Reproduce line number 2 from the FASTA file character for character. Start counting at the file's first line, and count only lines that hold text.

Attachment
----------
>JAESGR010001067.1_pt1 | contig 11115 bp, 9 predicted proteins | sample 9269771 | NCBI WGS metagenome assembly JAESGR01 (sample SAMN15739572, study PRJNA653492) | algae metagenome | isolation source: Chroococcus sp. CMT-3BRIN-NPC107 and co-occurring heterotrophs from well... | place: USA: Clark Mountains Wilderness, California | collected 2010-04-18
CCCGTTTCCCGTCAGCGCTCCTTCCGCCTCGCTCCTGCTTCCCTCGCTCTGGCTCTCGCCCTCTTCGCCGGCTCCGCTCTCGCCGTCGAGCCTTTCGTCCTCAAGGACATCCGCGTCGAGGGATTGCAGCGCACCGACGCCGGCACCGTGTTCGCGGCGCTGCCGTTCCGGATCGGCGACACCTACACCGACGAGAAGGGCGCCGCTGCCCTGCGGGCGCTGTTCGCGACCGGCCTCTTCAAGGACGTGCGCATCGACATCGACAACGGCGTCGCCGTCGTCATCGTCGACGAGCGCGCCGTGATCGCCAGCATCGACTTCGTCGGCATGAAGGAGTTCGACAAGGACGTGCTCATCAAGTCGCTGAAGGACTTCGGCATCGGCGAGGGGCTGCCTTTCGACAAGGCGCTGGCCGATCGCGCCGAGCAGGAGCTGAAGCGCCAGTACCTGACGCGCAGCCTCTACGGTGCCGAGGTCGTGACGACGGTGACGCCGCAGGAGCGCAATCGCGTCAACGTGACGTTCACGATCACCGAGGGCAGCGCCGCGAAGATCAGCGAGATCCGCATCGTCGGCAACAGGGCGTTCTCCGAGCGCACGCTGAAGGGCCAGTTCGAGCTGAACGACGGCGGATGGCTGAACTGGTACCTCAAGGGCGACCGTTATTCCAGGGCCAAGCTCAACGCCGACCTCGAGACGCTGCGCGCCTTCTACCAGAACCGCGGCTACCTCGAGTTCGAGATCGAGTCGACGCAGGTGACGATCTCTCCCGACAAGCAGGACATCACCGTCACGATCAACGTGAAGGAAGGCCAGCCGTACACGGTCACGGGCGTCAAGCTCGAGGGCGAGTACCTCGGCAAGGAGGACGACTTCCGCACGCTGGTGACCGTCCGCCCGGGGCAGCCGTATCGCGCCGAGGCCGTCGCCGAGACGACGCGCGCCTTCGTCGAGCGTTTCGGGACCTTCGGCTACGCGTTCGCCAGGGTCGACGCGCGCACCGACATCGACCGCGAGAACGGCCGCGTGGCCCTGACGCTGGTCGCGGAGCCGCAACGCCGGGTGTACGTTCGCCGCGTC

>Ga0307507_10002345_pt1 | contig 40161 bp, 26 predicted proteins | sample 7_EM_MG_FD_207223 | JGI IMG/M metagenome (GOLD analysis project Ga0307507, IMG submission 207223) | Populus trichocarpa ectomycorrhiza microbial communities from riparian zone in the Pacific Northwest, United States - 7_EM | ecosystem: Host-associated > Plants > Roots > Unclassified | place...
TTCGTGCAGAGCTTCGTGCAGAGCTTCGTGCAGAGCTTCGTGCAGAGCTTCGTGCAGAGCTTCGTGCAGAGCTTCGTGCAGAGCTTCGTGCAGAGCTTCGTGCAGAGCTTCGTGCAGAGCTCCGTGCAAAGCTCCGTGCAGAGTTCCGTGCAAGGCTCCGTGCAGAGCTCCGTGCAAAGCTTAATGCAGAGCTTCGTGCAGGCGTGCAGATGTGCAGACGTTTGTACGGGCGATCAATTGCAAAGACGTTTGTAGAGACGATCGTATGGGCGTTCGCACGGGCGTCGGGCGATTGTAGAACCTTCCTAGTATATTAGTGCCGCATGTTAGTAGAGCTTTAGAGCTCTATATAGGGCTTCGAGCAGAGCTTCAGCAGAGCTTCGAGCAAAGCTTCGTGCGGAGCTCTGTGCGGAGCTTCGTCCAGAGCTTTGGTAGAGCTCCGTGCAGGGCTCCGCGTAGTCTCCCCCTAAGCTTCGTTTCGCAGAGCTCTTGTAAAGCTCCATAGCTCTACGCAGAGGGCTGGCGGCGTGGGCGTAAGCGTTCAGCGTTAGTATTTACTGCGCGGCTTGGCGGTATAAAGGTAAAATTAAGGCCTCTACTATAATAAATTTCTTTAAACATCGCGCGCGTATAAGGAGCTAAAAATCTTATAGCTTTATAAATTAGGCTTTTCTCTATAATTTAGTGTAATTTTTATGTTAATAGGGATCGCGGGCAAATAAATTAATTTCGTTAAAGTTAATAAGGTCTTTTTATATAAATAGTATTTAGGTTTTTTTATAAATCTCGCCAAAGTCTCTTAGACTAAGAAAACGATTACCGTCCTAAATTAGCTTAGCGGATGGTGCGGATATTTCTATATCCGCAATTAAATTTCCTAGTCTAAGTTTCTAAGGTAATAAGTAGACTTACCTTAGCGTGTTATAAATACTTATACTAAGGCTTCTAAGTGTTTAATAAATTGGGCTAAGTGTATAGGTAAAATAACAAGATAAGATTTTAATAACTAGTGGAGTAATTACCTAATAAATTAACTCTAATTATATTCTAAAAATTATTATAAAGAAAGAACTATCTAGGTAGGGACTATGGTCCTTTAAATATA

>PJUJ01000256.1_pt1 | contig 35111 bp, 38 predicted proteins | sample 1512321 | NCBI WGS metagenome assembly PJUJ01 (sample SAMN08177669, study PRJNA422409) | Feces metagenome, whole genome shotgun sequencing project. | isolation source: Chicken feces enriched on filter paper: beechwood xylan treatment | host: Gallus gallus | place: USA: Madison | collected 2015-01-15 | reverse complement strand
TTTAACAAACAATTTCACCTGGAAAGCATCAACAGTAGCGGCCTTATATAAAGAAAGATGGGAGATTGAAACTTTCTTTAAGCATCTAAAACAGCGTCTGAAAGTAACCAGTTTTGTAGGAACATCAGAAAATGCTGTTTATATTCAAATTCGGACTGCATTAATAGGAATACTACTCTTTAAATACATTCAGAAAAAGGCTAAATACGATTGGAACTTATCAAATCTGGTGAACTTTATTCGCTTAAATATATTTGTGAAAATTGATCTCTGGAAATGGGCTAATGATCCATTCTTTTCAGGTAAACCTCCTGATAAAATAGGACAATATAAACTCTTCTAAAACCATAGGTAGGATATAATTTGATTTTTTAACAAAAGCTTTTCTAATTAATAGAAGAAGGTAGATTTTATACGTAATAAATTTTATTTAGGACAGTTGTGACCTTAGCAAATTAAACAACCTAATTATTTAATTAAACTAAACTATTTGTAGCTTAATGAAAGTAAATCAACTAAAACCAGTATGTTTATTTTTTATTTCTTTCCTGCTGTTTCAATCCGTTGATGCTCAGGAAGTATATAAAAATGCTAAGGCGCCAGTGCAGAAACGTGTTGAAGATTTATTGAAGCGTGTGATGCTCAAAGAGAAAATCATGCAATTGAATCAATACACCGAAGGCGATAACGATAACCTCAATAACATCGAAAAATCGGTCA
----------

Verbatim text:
CCCGTTTCCCGTCAGCGCTCCTTCCGCCTCGCTCCTGCTTCCCTCGCTCTGGCTCTCGCCCTCTTCGCCGGCTCCGCTCTCGCCGTCGAGCCTTTCGTCCTCAAGGACATCCGCGTCGAGGGATTGCAGCGCACCGACGCCGGCACCGTGTTCGCGGCGCTGCCGTTCCGGATCGGCGACACCTACACCGACGAGAAGGGCGCCGCTGCCCTGCGGGCGCTGTTCGCGACCGGCCTCTTCAAGGACGTGCGCATCGACATCGACAACGGCGTCGCCGTCGTCATCGTCGACGAGCGCGCCGTGATCGCCAGCATCGACTTCGTCGGCATGAAGGAGTTCGACAAGGACGTGCTCATCAAGTCGCTGAAGGACTTCGGCATCGGCGAGGGGCTGCCTTTCGACAAGGCGCTGGCCGATCGCGCCGAGCAGGAGCTGAAGCGCCAGTACCTGACGCGCAGCCTCTACGGTGCCGAGGTCGTGACGACGGTGACGCCGCAGGAGCGCAATCGCGTCAACGTGACGTTCACGATCACCGAGGGCAGCGCCGCGAAGATCAGCGAGATCCGCATCGTCGGCAACAGGGCGTTCTCCGAGCGCACGCTGAAGGGCCAGTTCGAGCTGAACGACGGCGGATGGCTGAACTGGTACCTCAAGGGCGACCGTTATTCCAGGGCCAAGCTCAACGCCGACCTCGAGACGCTGCGCGCCTTCTACCAGAACCGCGGCTACCTCGAGTTCGAGATCGAGTCGACGCAGGTGACGATCTCTCCCGACAAGCAGGACATCACCGTCACGATCAACGTGAAGGAAGGCCAGCCGTACACGGTCACGGGCGTCAAGCTCGAGGGCGAGTACCTCGGCAAGGAGGACGACTTCCGCACGCTGGTGACCGTCCGCCCGGGGCAGCCGTATCGCGCCGAGGCCGTCGCCGAGACGACGCGCGCCTTCGTCGAGCGTTTCGGGACCTTCGGCTACGCGTTCGCCAGGGTCGACGCGCGCACCGACATCGACCGCGAGAACGGCCGCGTGGCCCTGACGCTGGTCGCGGAGCCGCAACGCCGGGTGTACGTTCGCCGCGTC